(Original Publication 2012)
This afternoon I decided to make a trip to the Holodomor (huh luh duh mor) Memorial in the center of Kiev. “Holodomor” is Ukrainian for “killing by hunger” and refers to the man-made famine in the Ukrainian SSR between 1932 and 1933. Attributed by many to the collectivization policies of Stalin and the Soviet state, the famine, which is also known as the “terror-famine in Ukraine” and “famine-genocide in Ukraine”, led to the deaths of millions of Ukrainians due to starvation. According to many sources somewhere between six and eight million Ukrainians lost their lives. The level of starvation was so severe that there are many stories of cannibalism during the famine.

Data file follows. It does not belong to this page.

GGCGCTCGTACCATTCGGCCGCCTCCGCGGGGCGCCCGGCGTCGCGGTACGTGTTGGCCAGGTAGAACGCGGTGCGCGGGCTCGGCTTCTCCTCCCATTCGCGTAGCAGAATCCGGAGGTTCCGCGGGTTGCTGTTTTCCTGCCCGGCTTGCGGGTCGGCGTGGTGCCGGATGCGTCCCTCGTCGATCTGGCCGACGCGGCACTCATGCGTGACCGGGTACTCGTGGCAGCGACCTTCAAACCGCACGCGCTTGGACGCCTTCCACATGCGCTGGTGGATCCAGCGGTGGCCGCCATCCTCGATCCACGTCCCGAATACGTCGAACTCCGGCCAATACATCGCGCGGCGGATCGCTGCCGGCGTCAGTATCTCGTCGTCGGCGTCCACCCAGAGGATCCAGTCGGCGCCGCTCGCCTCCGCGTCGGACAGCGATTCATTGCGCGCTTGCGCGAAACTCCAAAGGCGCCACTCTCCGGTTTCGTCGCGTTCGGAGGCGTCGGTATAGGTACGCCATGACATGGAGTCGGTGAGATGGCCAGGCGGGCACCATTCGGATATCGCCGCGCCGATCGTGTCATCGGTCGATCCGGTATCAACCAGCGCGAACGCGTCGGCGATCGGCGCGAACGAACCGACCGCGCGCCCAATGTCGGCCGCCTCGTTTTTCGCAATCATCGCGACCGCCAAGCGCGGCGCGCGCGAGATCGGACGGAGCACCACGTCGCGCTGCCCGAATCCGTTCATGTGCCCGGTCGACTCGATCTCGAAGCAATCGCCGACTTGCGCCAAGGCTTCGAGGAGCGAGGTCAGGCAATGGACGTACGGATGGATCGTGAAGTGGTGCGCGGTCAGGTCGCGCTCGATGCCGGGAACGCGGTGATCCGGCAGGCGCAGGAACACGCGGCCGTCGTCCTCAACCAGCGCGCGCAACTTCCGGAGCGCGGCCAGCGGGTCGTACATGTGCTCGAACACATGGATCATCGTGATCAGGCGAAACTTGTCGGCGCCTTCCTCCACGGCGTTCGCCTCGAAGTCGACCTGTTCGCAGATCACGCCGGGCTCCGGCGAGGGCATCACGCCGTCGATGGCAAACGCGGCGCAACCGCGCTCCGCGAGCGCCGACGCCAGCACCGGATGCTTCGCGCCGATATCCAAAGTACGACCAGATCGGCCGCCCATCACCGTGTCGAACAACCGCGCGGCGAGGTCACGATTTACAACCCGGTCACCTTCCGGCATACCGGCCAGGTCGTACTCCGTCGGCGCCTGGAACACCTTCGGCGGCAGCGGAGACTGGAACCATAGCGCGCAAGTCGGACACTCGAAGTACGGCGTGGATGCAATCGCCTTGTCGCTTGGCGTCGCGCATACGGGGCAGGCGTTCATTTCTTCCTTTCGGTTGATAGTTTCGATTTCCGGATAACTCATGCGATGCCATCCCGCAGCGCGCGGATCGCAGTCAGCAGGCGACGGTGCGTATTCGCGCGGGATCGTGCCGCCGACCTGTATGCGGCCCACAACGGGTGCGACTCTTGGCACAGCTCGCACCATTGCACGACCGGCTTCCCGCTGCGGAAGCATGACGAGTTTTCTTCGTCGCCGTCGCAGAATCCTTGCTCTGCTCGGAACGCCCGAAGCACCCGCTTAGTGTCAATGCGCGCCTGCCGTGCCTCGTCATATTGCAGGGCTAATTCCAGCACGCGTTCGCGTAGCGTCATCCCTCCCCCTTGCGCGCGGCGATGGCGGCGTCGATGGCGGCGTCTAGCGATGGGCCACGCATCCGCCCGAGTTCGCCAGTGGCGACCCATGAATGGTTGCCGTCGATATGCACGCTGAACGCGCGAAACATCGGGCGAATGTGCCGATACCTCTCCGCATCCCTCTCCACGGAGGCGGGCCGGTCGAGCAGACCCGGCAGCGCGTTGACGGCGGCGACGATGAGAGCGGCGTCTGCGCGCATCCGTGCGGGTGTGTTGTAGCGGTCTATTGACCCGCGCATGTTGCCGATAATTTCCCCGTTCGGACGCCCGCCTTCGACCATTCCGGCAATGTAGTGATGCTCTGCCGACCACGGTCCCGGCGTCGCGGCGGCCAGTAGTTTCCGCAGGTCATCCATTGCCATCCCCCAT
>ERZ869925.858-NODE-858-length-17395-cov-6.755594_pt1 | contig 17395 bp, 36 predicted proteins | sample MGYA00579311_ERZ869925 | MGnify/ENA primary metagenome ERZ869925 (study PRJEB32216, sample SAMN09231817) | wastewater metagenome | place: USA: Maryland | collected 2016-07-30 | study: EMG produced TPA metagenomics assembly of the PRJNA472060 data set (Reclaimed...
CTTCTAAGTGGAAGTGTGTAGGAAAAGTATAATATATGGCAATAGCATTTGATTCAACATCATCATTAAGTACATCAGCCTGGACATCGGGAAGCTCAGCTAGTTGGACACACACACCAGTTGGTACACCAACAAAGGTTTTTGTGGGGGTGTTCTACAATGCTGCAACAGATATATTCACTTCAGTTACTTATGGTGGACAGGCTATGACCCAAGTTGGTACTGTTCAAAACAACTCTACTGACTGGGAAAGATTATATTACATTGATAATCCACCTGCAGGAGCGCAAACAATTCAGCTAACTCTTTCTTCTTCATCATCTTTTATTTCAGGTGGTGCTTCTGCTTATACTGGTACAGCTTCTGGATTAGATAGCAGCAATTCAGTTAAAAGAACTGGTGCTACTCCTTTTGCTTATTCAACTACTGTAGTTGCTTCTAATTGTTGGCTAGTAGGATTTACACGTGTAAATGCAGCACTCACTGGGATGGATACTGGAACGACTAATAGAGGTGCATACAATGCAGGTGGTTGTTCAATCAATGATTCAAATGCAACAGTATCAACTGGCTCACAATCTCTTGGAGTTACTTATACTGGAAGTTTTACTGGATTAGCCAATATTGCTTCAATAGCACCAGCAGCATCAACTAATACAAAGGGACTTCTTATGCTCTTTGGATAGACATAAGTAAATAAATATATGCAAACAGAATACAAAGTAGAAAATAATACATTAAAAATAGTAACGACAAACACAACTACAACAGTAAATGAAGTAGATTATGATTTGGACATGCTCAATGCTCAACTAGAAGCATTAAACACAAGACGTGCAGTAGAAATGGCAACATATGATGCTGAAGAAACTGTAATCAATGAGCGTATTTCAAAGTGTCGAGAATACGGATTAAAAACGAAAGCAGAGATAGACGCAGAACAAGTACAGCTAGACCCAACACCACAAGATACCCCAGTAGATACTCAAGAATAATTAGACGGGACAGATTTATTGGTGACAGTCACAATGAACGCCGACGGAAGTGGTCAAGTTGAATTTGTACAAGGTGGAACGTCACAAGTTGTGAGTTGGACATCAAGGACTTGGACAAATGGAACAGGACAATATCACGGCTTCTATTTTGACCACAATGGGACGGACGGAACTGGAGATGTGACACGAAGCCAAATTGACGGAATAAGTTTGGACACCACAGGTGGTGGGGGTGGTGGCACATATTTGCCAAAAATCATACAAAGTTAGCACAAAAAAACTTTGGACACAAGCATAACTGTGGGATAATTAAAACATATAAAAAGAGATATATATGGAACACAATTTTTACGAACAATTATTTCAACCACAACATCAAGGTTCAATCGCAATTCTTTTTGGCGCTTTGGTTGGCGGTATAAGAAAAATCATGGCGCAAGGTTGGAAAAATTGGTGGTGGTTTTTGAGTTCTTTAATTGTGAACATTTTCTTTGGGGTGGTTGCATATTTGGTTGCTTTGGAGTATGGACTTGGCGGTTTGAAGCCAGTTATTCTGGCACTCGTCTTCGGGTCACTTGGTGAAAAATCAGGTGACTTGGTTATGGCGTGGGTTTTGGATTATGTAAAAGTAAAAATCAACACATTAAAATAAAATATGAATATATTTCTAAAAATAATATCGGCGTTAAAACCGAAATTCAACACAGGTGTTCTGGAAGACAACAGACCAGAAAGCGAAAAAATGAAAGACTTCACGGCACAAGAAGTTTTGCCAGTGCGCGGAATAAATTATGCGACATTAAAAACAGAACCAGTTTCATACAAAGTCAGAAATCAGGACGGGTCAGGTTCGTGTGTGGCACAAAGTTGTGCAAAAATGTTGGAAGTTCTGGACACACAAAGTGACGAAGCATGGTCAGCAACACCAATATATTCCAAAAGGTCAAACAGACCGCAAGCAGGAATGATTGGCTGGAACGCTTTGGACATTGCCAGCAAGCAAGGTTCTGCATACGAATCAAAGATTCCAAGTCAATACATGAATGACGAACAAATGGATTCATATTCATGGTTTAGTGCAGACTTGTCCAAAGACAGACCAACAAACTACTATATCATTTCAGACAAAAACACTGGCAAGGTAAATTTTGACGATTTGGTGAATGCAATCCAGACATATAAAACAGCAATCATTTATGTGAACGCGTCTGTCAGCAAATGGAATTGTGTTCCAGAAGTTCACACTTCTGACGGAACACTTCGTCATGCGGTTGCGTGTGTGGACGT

The genocide began in 1929 with massive waves of deadly deportations of Ukraine’s prospering peasant farmers (referred to by the Soviet state as “Kulaks”) as well as the deportations and executions of Ukraine’s religious, academic, and cultural leaders, culminating in the devastating forced famine that killed millions more innocent men, women, and children.
The memorial was finished in 2007. There are many resources to learn more about the famine. Especially helpful is an American made documentary that is extremely well done though perhaps somewhat in poor taste named “Holodomor: The Movie.”
I spoke with several Ukrainians this week before my trip to the memorial. In our conversations it became apparent to me that the scar caused by this horror continues to torment the national consciousness of Ukraine.